"These new recommendations are going to have a huge impact. It's going to double the number of people eligible for screening," says Dr. Terrance Healey is the director of Thoracic Radiology at Rhode Island Hospital.
And a major proponent of these new guidelines from the U.S. Preventive Services Task Force which is now recommending CT screening for smokers and former smokers between the ages of 50 and 80 based on pack years.
"You ask a patient how many packs a day do you think you smoked and for how many years,” said Healey.
If you've smoked a pack a day for twenty years, or two packs a day for ten years within the past fifteen years, you qualify for this potentially life-saving screening.
"We can find very small nodules on the chest ct scan,” said Healey. "If we can find lung cancer early, it's very curable."
This screening is especially important if you're African-American or Latino, because our communities of color are disproportionately affected.
"African Americans get cancer at a rate much higher in terms of, they smoke less and get a higher risk of cancer,” said Healey.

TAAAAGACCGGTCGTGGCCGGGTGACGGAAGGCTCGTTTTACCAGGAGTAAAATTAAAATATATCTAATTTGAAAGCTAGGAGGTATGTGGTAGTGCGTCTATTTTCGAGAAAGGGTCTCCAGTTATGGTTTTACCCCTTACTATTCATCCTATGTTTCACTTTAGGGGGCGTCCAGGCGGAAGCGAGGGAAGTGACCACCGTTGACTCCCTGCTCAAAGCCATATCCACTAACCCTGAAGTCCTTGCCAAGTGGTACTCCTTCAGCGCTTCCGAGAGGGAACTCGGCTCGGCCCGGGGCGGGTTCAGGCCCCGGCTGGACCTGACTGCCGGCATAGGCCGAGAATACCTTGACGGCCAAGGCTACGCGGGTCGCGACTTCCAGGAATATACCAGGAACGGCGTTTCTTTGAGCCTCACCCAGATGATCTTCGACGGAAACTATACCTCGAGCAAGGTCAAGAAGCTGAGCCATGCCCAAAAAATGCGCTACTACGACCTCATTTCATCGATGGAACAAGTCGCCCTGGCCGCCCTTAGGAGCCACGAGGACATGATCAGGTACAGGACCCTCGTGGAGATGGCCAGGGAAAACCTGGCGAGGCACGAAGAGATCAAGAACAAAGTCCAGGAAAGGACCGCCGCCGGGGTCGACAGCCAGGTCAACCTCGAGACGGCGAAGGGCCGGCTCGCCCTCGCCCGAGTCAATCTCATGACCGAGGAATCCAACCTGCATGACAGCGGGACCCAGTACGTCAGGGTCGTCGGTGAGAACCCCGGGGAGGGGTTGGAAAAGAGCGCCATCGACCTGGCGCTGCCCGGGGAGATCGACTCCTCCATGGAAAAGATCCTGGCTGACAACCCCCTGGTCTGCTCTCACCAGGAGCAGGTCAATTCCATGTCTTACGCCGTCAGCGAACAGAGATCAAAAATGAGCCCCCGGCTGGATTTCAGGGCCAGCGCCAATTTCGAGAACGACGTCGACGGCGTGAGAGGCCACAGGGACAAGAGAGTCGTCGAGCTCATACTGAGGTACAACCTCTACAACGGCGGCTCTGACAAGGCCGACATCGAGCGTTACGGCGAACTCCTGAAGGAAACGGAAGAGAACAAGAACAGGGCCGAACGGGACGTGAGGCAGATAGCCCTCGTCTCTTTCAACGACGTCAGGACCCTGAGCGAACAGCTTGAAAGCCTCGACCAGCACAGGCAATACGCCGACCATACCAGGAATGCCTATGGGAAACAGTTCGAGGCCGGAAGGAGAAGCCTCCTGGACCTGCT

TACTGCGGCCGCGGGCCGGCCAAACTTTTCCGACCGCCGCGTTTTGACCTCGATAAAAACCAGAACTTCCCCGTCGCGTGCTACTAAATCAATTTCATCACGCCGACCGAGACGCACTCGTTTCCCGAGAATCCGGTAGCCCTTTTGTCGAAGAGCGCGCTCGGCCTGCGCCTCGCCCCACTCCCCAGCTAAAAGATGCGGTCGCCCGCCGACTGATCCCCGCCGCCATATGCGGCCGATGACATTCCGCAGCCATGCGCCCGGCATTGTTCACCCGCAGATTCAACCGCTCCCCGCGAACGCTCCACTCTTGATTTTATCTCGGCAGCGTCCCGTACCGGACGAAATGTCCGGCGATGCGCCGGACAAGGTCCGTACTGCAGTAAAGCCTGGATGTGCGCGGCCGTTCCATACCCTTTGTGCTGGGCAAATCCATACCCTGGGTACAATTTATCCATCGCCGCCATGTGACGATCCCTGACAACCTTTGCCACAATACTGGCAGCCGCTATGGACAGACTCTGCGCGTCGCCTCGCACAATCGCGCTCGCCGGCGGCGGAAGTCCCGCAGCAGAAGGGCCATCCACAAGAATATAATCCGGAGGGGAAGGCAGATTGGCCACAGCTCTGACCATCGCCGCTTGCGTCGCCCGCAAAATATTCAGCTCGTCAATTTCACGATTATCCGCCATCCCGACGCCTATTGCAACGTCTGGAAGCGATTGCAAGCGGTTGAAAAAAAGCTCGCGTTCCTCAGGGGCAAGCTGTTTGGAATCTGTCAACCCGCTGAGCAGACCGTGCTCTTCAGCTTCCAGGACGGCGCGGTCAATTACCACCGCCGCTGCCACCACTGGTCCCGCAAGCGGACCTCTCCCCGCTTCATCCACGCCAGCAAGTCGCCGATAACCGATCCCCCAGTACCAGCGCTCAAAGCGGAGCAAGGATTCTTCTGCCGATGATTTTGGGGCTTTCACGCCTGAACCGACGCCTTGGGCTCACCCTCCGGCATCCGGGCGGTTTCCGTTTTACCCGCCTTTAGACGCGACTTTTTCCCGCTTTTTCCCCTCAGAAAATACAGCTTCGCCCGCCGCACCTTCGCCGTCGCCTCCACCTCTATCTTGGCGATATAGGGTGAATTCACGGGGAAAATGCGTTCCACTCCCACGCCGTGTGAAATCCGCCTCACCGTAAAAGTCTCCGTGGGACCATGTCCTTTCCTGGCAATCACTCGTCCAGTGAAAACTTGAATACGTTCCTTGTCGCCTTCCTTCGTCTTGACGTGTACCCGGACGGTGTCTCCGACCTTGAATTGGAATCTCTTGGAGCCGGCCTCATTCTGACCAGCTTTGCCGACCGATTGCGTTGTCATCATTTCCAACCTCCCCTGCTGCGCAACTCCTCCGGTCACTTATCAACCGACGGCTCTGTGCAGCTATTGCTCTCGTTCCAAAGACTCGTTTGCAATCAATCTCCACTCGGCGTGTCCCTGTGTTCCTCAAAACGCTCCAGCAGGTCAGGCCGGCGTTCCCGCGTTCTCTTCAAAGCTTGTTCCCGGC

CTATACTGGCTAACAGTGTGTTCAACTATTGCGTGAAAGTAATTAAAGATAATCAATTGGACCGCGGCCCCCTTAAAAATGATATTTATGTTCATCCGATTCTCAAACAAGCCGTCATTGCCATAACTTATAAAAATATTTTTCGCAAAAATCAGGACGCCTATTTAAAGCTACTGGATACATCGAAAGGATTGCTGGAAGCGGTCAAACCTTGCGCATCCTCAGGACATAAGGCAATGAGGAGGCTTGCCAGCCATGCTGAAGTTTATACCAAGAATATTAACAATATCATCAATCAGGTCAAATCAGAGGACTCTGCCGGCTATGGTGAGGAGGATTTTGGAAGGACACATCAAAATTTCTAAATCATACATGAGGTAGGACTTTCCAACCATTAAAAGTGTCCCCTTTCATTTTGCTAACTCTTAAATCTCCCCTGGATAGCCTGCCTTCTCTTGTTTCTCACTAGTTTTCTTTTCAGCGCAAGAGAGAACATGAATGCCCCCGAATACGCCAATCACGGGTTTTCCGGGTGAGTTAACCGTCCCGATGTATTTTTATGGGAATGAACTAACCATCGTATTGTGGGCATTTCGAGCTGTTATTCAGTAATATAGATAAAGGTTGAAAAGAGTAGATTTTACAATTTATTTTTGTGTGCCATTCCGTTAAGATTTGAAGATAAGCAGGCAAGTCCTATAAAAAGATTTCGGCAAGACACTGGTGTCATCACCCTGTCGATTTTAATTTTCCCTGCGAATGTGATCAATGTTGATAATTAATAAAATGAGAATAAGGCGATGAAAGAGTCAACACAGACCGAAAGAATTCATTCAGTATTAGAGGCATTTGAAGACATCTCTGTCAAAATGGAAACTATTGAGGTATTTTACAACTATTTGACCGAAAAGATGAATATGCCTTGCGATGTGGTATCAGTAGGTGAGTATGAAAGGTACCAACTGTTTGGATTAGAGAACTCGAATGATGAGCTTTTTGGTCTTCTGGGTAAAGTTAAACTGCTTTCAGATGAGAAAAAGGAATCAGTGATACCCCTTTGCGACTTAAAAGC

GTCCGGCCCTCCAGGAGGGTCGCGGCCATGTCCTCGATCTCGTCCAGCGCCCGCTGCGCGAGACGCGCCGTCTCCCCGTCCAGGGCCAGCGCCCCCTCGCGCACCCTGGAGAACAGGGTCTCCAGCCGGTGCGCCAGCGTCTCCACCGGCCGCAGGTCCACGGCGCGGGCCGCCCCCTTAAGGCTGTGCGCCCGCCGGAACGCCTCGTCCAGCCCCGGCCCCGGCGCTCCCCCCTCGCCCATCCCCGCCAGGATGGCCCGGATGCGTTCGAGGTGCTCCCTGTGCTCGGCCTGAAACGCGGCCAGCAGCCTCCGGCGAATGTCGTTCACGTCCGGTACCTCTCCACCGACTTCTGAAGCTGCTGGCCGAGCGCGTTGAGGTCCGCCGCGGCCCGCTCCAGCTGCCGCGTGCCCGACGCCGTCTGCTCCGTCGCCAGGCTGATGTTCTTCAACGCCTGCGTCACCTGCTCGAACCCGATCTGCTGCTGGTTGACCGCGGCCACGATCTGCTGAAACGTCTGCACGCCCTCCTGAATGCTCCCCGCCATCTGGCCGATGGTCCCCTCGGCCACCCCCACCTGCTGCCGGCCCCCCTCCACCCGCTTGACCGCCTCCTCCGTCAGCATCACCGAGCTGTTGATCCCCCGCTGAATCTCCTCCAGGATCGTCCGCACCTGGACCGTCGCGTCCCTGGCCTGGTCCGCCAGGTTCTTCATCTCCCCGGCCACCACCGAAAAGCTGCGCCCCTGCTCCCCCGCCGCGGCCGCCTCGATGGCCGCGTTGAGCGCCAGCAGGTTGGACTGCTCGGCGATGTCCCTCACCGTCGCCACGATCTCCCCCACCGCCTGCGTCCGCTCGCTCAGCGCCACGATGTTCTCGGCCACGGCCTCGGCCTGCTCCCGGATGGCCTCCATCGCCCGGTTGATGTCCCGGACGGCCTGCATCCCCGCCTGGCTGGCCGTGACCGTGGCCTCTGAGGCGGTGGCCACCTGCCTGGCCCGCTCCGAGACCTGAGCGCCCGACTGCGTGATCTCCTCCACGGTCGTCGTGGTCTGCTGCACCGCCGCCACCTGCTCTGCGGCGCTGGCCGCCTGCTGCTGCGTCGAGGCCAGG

Across the board, though, in the past six years since lung cancer screening has been approved, only about 10% of those who qualify have taken advantage, even though it's generally free of charge.
Stigma is one reason.
"The treatments available for lung cancer, even the advanced cancer, has really, really tremendously exploded over the last few years,” said Healey.
"There's lots of access and I just hope that people that qualify, seek out this life-saving study because there are cures if we find it early,” said Healey.
It's always a good idea to talk to your doctor to see if you should be screened, and, with your insurer to see if it's covered.
Because it's a federal recommendation, it should be covered within the next several months for all who qualify.